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Who Wants to Buy My Used Car?

Transitory Price Increases Once Again Drive Headline Numbers

Photo by Zotyefan
My best performing asset

Prices for used cars increased by a month-over-month 10.5% in June, crushing the American economy and forcing citizens who rely upon eating used cars for daily sustenance to question whether they should buy enough used cars to last them through the end of the year before their price climbs again. Over the past year, prices for used cars have increased 45.2%, causing riots at used car dealerships nationwide and sparking speculation whether capitalist democracy can survive in these United States.

Up, up and away?

Of course, nothing of the sort occurred. The Consumer Price Index for All Urban Consumers rose again in the month of June by .9%, bringing the 12-month inflation rate to 5.4% (4.5% excluding volatile food and energy from the index), and driven by increases in prices for consumer discretionary goods that they haven't been able to enjoy during the economy's forced shutdown and which everyone now wants to consume: plane tickets, taxi cab rides, hotel rates, fancy dinners.


Prices for used cars are also high, primarily for two reasons: first, in periods of economic uncertainty or recession, demand for used cars increases as households reduce spending on new cars; second, supply chain disruptions due to semiconductor and other parts shortages continue to keep the available stock of new cars lower than normal. These two dynamics--unavailability of substitutes, and increased demand--combine to force prices for used cars to increase. Less these factors, the increase in the general price level is to be expected, given the base effect--the impact of measuring year-over-year changes when the two years under examination are so dissimilar in terms of their levels of supply and demand--and an economy in early stage expansion.

Worrying to us here at goodstead, however, is the change in energy and food prices. Because these are so volatile, common measures of inflation exclude them to illuminate what is referred to as "core inflation"--supposedly a more accurate measure as it eliminates the typical aforementioned outliers. Still, energy and food constitute large proportions of the average household's expenditures, and therefore have an outsized impact on inflation psychology. We'll continue to monitor changes in these categories not only because they are easily transferred through to the consumer via the cost of other goods, but because of the sensitivity of the household to changes in their level. Working families need fuel to get to work, and food to feed their children. Their psychic importance is not to be underestimated.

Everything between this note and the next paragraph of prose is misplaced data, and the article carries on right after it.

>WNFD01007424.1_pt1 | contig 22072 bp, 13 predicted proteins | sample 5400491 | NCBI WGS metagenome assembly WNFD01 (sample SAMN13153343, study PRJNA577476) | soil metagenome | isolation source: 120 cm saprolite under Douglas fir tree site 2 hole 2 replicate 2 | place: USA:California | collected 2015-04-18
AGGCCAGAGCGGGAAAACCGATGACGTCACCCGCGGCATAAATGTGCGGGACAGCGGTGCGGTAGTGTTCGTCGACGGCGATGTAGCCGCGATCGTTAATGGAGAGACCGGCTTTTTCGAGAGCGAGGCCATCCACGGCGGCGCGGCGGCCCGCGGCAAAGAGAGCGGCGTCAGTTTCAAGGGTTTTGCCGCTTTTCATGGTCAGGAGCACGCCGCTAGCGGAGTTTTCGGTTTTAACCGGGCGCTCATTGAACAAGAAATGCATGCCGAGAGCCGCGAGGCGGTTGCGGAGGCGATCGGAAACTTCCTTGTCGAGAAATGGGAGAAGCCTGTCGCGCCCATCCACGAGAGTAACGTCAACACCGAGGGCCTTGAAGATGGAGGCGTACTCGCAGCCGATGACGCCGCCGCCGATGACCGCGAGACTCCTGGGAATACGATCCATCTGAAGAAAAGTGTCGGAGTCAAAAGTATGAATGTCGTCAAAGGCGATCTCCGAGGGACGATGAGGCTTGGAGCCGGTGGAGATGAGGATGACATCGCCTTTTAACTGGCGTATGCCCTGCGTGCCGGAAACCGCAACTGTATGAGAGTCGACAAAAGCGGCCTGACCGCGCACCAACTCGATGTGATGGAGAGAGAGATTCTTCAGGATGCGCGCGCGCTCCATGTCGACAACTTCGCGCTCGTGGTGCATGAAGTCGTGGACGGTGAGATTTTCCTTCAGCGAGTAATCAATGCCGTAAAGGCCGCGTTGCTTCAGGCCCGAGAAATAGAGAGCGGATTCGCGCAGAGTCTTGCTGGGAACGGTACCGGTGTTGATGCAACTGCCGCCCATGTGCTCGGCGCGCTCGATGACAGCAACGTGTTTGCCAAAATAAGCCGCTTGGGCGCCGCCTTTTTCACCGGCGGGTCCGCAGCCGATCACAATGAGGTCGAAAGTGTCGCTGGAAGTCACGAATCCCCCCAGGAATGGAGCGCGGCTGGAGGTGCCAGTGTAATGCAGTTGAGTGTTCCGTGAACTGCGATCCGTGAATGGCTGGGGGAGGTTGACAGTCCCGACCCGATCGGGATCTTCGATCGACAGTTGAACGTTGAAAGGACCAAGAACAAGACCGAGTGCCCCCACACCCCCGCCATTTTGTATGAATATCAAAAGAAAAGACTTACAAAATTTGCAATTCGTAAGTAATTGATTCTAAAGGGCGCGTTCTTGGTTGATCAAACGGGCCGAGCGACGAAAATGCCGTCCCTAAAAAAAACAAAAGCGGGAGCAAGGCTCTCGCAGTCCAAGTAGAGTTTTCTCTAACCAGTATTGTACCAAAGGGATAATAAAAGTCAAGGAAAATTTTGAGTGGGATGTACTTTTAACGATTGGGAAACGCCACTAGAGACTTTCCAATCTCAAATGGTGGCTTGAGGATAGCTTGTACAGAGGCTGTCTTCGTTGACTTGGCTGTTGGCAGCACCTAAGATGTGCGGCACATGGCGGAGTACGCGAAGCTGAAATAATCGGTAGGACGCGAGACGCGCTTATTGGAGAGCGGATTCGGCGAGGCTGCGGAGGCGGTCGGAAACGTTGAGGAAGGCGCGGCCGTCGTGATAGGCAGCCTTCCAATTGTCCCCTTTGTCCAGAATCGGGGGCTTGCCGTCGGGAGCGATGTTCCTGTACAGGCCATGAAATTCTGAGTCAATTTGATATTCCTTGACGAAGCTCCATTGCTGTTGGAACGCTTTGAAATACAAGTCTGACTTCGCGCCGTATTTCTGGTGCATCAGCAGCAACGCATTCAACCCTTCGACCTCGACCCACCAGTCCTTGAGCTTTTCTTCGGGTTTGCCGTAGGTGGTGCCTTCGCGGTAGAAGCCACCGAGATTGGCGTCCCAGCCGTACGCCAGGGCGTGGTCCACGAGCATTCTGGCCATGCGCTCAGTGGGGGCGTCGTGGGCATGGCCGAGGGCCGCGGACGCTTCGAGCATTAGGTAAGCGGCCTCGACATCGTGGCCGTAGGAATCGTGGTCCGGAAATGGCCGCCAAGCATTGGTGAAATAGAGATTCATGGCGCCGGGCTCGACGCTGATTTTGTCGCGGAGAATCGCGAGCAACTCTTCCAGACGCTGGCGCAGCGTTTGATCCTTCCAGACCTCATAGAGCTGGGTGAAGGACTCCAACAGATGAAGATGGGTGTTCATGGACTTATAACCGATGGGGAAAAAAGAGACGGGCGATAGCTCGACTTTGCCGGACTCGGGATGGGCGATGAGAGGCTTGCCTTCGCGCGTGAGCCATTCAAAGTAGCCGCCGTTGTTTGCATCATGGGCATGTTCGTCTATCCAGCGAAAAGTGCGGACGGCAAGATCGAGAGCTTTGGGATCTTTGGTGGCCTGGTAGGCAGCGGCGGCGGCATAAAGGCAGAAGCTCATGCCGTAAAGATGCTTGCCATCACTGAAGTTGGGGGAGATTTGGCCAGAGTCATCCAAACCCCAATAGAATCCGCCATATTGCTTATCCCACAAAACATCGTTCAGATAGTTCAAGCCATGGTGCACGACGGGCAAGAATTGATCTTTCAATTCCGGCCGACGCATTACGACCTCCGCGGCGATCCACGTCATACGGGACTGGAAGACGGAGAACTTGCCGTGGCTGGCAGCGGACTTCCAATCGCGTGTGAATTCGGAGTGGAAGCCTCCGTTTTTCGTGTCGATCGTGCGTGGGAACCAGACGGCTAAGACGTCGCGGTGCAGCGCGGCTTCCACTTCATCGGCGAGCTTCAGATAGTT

All that said, when viewed as a two-year average, the change in the price level is unalarming and on trend with prior periods. The Federal Reserve's preferred measure of inflation, The Personal Consumption Expenditures (PCE) index, tells a similar story: relatively stable, if slightly declining, inflation through the beginning of the pandemic, followed by a year of incredibly low inflation, then by a period of high inflation. As you can see from the chart below, inflationary pressures have already begun to dissipate.

What goes down, must come up

Lastly, to add some historical perspective, inflation remains quite subdued compared to the last spike the American economy faced during the highly inflationary 1970's - 1980's. Below we reproduce the Trimmed Mean PCE Inflation Rate, which is the PCE Inflation Rate shown above, but adjusted for outliers and reweighted according to its new composition. It has been shown to be a more reliable measure of core inflation than the CPI-less-food-and-energy measure commonly cited as a measure of core inflation. As you can see, overall inflation remains low historically, and although on an uptick, is still range-bound. Should that change, you'll hear about it from us.

goodstead's Roadstead portfolio of safe haven assets is well-positioned for an increase in inflation, as its inflation-protected bond and gold positions are effective hedges against inflationary forces; our Whaleroad portfolio is similarly positioned to preserve value during periods of high inflation given its real estate, commodity and equity exposure. As we do not believe we can tell the future, we maintain these positions as features of our standard portfolio should we be wrong about the direction or magnitude of changes in inflation. For the meantime, we do not believe that long-term inflationary forces are building in the economy.

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